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Next Proca, reignd Amulius in Awsonye by wrong,
Till Numitor, the ryghtfull heyre, deposed verry long,
Was by his daughters sonnes restorde. And on the feastfull day
Of Pale, foundation of the walles of Rome they gan to lay.
Soone after Tacye, and the Lordes of Sabine stird debate:
And Tarpey for her traytrous deede in opening of the gate
Of Tarpey towre was prest to death according to desert
With armour heapt uppon her head. Then feerce and stowt of hart
The Sabines like to toonglesse woolves without all noyse of talke
Assayld the Romanes in theyr sleepe, and to the gates gan stalke
Which Ilias sonne had closed fast with lockes and barres. But yit
Dame Juno had set open one, and as shee opened it
Had made no noyse of craking with the hindges, so that none
Perceyvd the opening of the gate but Venus all alone.
And shee had shet it up, but that it is not lawfull to
One God to undoo any thing another God hath doo.
The water nymphes of Awsonie hild all the groundes about
The Church of Janus where was store of springs fresh flowing out.
Dame Venus prayd theis nymphes of help. And they considering that
The Goddesse did request no more but ryght, denyde it nat.
They opened all theyr fountayne veynes and made them flowe apace.
Howbee't the passage was not yit to Janus open face
Forclosed: neyther had as yit the water stopt the way.
They put rank brimstone underneathe the flowing spring that day,
And eeke with smokye rozen set theyr veynes on fyre for ay.
Through force of theis and other things, the vapour perced lowe
Even downe unto the verry rootes on which the springs did growe.
So that the waters which alate in coldnesse myght compare
Even with the frozen Alpes, now hot as burning furnace are.
The two gate posts with sprinkling of the fyry water smoakt.
Wherby the gate beehyghted to the Sabines quyght was choakt
With rysing of this fountaine straunge, untill that Marsis knyght
Had armed him. Then Romulus did boldly offer fyght.
The Romane ground with Sabines and with Romanes bothe were spred.
And with the blood of fathrinlawes which wicked swoord had shed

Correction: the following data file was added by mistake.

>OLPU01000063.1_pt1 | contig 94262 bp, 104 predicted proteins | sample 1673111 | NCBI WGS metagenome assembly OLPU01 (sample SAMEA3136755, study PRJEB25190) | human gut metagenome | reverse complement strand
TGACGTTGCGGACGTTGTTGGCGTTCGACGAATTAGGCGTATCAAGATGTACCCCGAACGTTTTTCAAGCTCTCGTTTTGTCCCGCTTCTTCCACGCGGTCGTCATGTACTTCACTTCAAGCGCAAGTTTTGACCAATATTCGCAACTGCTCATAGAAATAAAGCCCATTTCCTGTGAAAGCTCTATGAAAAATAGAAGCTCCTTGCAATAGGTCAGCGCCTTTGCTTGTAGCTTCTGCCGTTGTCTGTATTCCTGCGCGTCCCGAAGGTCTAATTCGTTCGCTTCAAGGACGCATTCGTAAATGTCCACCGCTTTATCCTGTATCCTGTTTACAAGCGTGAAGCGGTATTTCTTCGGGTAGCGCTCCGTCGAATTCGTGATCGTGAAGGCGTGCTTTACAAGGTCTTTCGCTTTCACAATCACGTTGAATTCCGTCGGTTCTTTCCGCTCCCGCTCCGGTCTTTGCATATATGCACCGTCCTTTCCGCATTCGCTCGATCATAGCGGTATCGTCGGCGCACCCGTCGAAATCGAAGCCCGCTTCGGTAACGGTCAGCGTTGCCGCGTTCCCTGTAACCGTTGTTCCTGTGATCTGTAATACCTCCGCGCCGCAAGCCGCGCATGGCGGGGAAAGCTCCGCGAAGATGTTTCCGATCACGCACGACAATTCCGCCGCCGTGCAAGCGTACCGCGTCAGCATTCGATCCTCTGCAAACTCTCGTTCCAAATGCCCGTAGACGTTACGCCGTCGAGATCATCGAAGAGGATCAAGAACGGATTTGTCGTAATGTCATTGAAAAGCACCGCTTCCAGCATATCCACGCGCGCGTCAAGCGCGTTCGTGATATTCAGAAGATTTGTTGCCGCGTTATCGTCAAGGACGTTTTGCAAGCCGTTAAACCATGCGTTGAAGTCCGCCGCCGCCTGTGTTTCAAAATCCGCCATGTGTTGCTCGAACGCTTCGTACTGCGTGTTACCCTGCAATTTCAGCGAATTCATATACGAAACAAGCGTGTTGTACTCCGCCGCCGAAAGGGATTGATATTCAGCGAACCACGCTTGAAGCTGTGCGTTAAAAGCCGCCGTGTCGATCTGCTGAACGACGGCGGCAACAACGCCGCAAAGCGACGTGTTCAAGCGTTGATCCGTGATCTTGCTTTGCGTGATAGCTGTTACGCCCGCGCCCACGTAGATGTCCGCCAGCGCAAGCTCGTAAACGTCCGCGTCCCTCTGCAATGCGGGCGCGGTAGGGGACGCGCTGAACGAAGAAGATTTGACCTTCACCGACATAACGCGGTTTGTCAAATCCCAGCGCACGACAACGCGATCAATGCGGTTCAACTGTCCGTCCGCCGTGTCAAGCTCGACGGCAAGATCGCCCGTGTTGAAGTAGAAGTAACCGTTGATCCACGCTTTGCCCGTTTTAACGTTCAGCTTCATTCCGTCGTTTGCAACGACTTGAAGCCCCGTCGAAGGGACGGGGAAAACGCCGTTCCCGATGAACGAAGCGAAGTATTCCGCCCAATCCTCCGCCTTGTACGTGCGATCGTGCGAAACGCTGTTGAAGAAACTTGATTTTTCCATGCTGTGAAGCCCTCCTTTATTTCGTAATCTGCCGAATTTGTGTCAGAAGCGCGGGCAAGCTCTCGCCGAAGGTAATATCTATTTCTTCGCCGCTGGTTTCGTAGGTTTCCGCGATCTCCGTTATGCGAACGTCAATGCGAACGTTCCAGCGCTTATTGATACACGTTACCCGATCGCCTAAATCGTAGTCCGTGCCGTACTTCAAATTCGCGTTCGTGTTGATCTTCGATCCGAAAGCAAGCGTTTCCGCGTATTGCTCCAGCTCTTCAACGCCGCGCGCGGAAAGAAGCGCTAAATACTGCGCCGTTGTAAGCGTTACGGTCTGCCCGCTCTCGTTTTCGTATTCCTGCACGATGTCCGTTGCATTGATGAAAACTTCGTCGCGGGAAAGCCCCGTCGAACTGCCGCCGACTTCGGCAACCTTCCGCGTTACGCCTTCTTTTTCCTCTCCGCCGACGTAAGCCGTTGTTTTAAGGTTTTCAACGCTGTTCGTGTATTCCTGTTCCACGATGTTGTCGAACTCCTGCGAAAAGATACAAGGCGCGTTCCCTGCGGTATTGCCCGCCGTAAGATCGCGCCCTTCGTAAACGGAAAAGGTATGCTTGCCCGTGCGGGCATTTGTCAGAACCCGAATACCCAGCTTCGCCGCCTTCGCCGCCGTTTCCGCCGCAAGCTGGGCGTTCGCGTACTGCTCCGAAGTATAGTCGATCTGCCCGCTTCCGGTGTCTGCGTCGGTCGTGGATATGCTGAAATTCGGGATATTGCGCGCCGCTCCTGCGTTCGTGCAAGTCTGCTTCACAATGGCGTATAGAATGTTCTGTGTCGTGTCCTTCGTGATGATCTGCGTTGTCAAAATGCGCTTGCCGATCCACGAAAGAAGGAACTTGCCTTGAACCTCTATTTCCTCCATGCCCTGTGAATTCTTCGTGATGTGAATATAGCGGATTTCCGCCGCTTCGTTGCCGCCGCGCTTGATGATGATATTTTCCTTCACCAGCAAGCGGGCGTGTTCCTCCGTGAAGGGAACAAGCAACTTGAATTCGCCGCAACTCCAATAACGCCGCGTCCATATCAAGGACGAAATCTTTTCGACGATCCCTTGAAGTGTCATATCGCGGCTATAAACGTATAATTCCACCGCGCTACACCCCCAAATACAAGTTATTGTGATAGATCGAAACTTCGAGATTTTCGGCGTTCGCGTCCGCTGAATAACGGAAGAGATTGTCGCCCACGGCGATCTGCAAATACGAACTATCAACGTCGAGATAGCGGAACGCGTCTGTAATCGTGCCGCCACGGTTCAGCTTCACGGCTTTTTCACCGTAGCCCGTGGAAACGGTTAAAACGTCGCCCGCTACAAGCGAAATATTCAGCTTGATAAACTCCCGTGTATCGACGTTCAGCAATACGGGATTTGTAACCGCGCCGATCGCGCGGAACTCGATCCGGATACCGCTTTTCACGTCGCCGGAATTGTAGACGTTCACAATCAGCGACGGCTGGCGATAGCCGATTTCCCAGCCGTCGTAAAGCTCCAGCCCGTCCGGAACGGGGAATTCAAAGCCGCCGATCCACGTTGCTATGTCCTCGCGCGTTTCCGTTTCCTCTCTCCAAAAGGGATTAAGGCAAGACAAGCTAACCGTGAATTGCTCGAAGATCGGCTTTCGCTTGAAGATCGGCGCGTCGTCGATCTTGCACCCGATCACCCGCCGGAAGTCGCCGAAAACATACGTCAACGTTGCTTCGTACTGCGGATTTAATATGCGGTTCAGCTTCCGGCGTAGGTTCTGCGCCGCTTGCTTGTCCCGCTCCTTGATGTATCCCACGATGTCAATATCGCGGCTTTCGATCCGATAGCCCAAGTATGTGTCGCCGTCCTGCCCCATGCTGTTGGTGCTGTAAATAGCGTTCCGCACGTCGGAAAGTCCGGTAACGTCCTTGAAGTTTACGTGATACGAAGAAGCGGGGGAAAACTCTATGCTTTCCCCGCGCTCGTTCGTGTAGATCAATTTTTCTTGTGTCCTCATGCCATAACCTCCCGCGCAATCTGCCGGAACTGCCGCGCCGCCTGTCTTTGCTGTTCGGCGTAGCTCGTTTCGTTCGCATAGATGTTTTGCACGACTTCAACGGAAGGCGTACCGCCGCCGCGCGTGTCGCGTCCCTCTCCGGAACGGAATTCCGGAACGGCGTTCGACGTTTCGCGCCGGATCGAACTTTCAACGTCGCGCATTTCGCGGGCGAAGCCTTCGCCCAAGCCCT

Flowde mixt the blood of sonneinlawes. Howbee't it seemed best
To bothe the partyes at the length from battell for to rest,
And not to fyght to uttrance: and that Tacye should becoome
Copartner with king Romulus of sovereintye in Rome.
Within a whyle king Tacye dyde: and bothe the Sabines and
The Romanes under Romulus in equall ryght did stand.
The God of battell putting off his glittring helmet then,
With such like woordes as theis bespake the syre of Goddes and men:
The tyme, father (in as much as now the Romane state
Is wexen strong uppon the good foundation layd alate,
Depending on the stay of one) is comme for thee to make
Thy promis good which thou of mee and of thy graundchyld spake:
Which was to take him from the earth and in the heaven him stay.
Thou once (I markt thy gracious woordes and bare them well away)
Before a great assembly of the Goddes didst to mee say
There shalbee one whom thou shalt rayse above the starry skye.
Now let thy saying take effect. Jove graunting by and by
The ayre was hid with darksom clowdes, and thunder foorth did fly,
And lyghtning made the world agast. Which Mars perceyving to
Bee luckye tokens for himself his enterpryse to do,
Did take his rist uppon his speare and boldly lept into
His bloodye charyot. And he lent his horses with his whippe
A yirking lash, and through the ayre full smoothely downe did slippe.
And staying on the woody toppe of mountayne Palatine,
He tooke away king Romulus whoo there did then defyne
The pryvate caces of his folk unseemly for a king.
And as a leaden pellet broade enforced from a sling
Is woont to dye amid the skye: even so his mortall flesh
Sank from him downe the suttle ayre. In sted wherof a fresh
And goodly shape more stately and more meete for sacred shryne
Succeeded, like our Quirin that in stately robe dooth shyne.
Hersilia for her feere as lost, of moorning made none end,
Untill Queene Juno did commaund dame Iris to discend
Uppon the Raynebowe downe, and thus her message for to doo:
O of the Latian country and the Sabine nacion too
Thou peerlesse perle of womanhod, most woorthy for to bee
The wyfe of such a noble prince as heertofore was hee,
And still to bee the wyfe of him canonized by name,
Of Quirin: cease thy teares. And if thou have desyre the same
Thy holy husband for to see, ensew mee to the queache
That groweth greene on Quirins hill, whoose shadowes overreache
The temple of the Romane king. Dame Iris did obey.
And slyding by her paynted bowe, in former woordes did say
Her errand to Hersilia. Shee scarce lifting up her eyes
With sober countnance answerd: O thou Goddesse (for surmyse
I cannot whoo thou art, but yit I well may understand
Thou art a Goddesse) leede mee, O deere Goddesse, leede mee, and
My husband to mee shewe. Whom if the fatall susters three
Will of theyr gracious goodnesse graunt mee leave but once to see,
I shall account mee into heaven receyved for to bee.
Immediatly with Thawmants imp to Quirins hill shee went.
There glyding from the sky a starre streyght downe to ground was sent,
The sparkes of whoose bryght blazing beames did burne Hersilias heare.
And with the starre the ayre did up her heare to heavenward beare.
The buylder of the towne of Rome receyving streyght the same
Betweene his old acquaynted handes, did alter both her name
And eeke her bodye, calling her dame Ora. And by this
Shee joyntly with her husband for a Goddesse woorshipt is.

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load focus Notes (Charles Simmons, 1899)
load focus Latin (Hugo Magnus, 1892)
load focus English (Brookes More, 1922)
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